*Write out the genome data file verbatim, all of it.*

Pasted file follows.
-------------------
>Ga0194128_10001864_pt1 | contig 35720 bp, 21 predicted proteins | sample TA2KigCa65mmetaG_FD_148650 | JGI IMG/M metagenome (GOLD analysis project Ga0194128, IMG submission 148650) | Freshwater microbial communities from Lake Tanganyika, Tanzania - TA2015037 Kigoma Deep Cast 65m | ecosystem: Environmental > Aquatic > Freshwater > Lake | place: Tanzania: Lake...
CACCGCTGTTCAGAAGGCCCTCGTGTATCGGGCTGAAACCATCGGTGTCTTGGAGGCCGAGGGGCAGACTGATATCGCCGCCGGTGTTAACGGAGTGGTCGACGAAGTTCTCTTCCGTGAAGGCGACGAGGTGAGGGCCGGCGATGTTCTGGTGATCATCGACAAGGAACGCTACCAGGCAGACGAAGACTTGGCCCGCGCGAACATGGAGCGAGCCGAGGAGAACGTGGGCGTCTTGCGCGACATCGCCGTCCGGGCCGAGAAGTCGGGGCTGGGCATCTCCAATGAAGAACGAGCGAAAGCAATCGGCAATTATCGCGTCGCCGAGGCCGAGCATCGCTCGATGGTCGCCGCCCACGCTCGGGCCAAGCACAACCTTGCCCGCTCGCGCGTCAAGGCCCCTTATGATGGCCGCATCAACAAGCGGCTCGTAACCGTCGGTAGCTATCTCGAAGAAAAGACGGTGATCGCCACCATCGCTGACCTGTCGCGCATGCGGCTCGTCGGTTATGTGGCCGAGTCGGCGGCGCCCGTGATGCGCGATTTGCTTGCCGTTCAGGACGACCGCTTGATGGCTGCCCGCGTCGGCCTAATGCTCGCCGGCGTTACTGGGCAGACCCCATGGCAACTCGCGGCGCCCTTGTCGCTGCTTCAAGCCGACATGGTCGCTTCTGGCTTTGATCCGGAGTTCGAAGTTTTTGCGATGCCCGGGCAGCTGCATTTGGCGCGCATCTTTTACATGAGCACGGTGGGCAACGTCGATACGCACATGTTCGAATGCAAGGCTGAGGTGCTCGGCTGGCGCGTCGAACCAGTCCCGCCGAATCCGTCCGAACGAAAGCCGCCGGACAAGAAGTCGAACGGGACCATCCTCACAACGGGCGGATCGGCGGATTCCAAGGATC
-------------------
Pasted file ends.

>Ga0194128_10001864_pt1 | contig 35720 bp, 21 predicted proteins | sample TA2KigCa65mmetaG_FD_148650 | JGI IMG/M metagenome (GOLD analysis project Ga0194128, IMG submission 148650) | Freshwater microbial communities from Lake Tanganyika, Tanzania - TA2015037 Kigoma Deep Cast 65m | ecosystem: Environmental > Aquatic > Freshwater > Lake | place: Tanzania: Lake...
CACCGCTGTTCAGAAGGCCCTCGTGTATCGGGCTGAAACCATCGGTGTCTTGGAGGCCGAGGGGCAGACTGATATCGCCGCCGGTGTTAACGGAGTGGTCGACGAAGTTCTCTTCCGTGAAGGCGACGAGGTGAGGGCCGGCGATGTTCTGGTGATCATCGACAAGGAACGCTACCAGGCAGACGAAGACTTGGCCCGCGCGAACATGGAGCGAGCCGAGGAGAACGTGGGCGTCTTGCGCGACATCGCCGTCCGGGCCGAGAAGTCGGGGCTGGGCATCTCCAATGAAGAACGAGCGAAAGCAATCGGCAATTATCGCGTCGCCGAGGCCGAGCATCGCTCGATGGTCGCCGCCCACGCTCGGGCCAAGCACAACCTTGCCCGCTCGCGCGTCAAGGCCCCTTATGATGGCCGCATCAACAAGCGGCTCGTAACCGTCGGTAGCTATCTCGAAGAAAAGACGGTGATCGCCACCATCGCTGACCTGTCGCGCATGCGGCTCGTCGGTTATGTGGCCGAGTCGGCGGCGCCCGTGATGCGCGATTTGCTTGCCGTTCAGGACGACCGCTTGATGGCTGCCCGCGTCGGCCTAATGCTCGCCGGCGTTACTGGGCAGACCCCATGGCAACTCGCGGCGCCCTTGTCGCTGCTTCAAGCCGACATGGTCGCTTCTGGCTTTGATCCGGAGTTCGAAGTTTTTGCGATGCCCGGGCAGCTGCATTTGGCGCGCATCTTTTACATGAGCACGGTGGGCAACGTCGATACGCACATGTTCGAATGCAAGGCTGAGGTGCTCGGCTGGCGCGTCGAACCAGTCCCGCCGAATCCGTCCGAACGAAAGCCGCCGGACAAGAAGTCGAACGGGACCATCCTCACAACGGGCGGATCGGCGGATTCCAAGGATC